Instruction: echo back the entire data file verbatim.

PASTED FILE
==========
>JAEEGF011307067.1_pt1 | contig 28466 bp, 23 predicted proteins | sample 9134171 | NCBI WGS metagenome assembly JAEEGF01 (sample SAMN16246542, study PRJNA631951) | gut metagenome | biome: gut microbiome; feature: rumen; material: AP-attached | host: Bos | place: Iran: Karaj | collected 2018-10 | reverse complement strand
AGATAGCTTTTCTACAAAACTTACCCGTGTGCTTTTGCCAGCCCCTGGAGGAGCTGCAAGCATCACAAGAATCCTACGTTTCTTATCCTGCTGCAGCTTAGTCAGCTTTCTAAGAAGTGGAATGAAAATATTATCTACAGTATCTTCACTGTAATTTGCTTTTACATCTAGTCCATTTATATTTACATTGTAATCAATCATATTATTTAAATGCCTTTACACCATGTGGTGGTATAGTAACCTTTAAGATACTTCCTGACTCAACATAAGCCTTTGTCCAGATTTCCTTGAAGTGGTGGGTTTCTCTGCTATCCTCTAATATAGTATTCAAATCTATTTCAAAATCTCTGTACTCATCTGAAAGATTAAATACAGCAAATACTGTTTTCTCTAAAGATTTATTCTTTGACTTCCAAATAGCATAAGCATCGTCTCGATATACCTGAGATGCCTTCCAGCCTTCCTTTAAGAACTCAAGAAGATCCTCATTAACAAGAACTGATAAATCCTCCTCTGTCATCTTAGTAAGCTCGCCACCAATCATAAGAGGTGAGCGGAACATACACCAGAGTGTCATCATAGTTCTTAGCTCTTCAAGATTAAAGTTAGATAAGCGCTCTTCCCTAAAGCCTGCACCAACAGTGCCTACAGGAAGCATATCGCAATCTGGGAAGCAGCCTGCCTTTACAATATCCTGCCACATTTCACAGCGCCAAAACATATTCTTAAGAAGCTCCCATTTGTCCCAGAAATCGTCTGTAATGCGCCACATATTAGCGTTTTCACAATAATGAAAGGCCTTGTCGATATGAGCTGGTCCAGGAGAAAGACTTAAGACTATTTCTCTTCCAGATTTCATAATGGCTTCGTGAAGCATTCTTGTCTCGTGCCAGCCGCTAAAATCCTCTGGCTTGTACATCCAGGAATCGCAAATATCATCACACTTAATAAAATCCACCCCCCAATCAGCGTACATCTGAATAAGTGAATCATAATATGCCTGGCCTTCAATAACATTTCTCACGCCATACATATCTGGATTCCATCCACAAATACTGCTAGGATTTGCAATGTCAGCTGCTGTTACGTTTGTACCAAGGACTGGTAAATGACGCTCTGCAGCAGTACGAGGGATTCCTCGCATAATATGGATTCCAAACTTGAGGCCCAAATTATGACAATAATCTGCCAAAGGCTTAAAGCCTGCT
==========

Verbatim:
>JAEEGF011307067.1_pt1 | contig 28466 bp, 23 predicted proteins | sample 9134171 | NCBI WGS metagenome assembly JAEEGF01 (sample SAMN16246542, study PRJNA631951) | gut metagenome | biome: gut microbiome; feature: rumen; material: AP-attached | host: Bos | place: Iran: Karaj | collected 2018-10 | reverse complement strand
AGATAGCTTTTCTACAAAACTTACCCGTGTGCTTTTGCCAGCCCCTGGAGGAGCTGCAAGCATCACAAGAATCCTACGTTTCTTATCCTGCTGCAGCTTAGTCAGCTTTCTAAGAAGTGGAATGAAAATATTATCTACAGTATCTTCACTGTAATTTGCTTTTACATCTAGTCCATTTATATTTACATTGTAATCAATCATATTATTTAAATGCCTTTACACCATGTGGTGGTATAGTAACCTTTAAGATACTTCCTGACTCAACATAAGCCTTTGTCCAGATTTCCTTGAAGTGGTGGGTTTCTCTGCTATCCTCTAATATAGTATTCAAATCTATTTCAAAATCTCTGTACTCATCTGAAAGATTAAATACAGCAAATACTGTTTTCTCTAAAGATTTATTCTTTGACTTCCAAATAGCATAAGCATCGTCTCGATATACCTGAGATGCCTTCCAGCCTTCCTTTAAGAACTCAAGAAGATCCTCATTAACAAGAACTGATAAATCCTCCTCTGTCATCTTAGTAAGCTCGCCACCAATCATAAGAGGTGAGCGGAACATACACCAGAGTGTCATCATAGTTCTTAGCTCTTCAAGATTAAAGTTAGATAAGCGCTCTTCCCTAAAGCCTGCACCAACAGTGCCTACAGGAAGCATATCGCAATCTGGGAAGCAGCCTGCCTTTACAATATCCTGCCACATTTCACAGCGCCAAAACATATTCTTAAGAAGCTCCCATTTGTCCCAGAAATCGTCTGTAATGCGCCACATATTAGCGTTTTCACAATAATGAAAGGCCTTGTCGATATGAGCTGGTCCAGGAGAAAGACTTAAGACTATTTCTCTTCCAGATTTCATAATGGCTTCGTGAAGCATTCTTGTCTCGTGCCAGCCGCTAAAATCCTCTGGCTTGTACATCCAGGAATCGCAAATATCATCACACTTAATAAAATCCACCCCCCAATCAGCGTACATCTGAATAAGTGAATCATAATATGCCTGGCCTTCAATAACATTTCTCACGCCATACATATCTGGATTCCATCCACAAATACTGCTAGGATTTGCAATGTCAGCTGCTGTTACGTTTGTACCAAGGACTGGTAAATGACGCTCTGCAGCAGTACGAGGGATTCCTCGCATAATATGGATTCCAAACTTGAGGCCCAAATTATGACAATAATCTGCCAAAGGCTTAAAGCCTGCT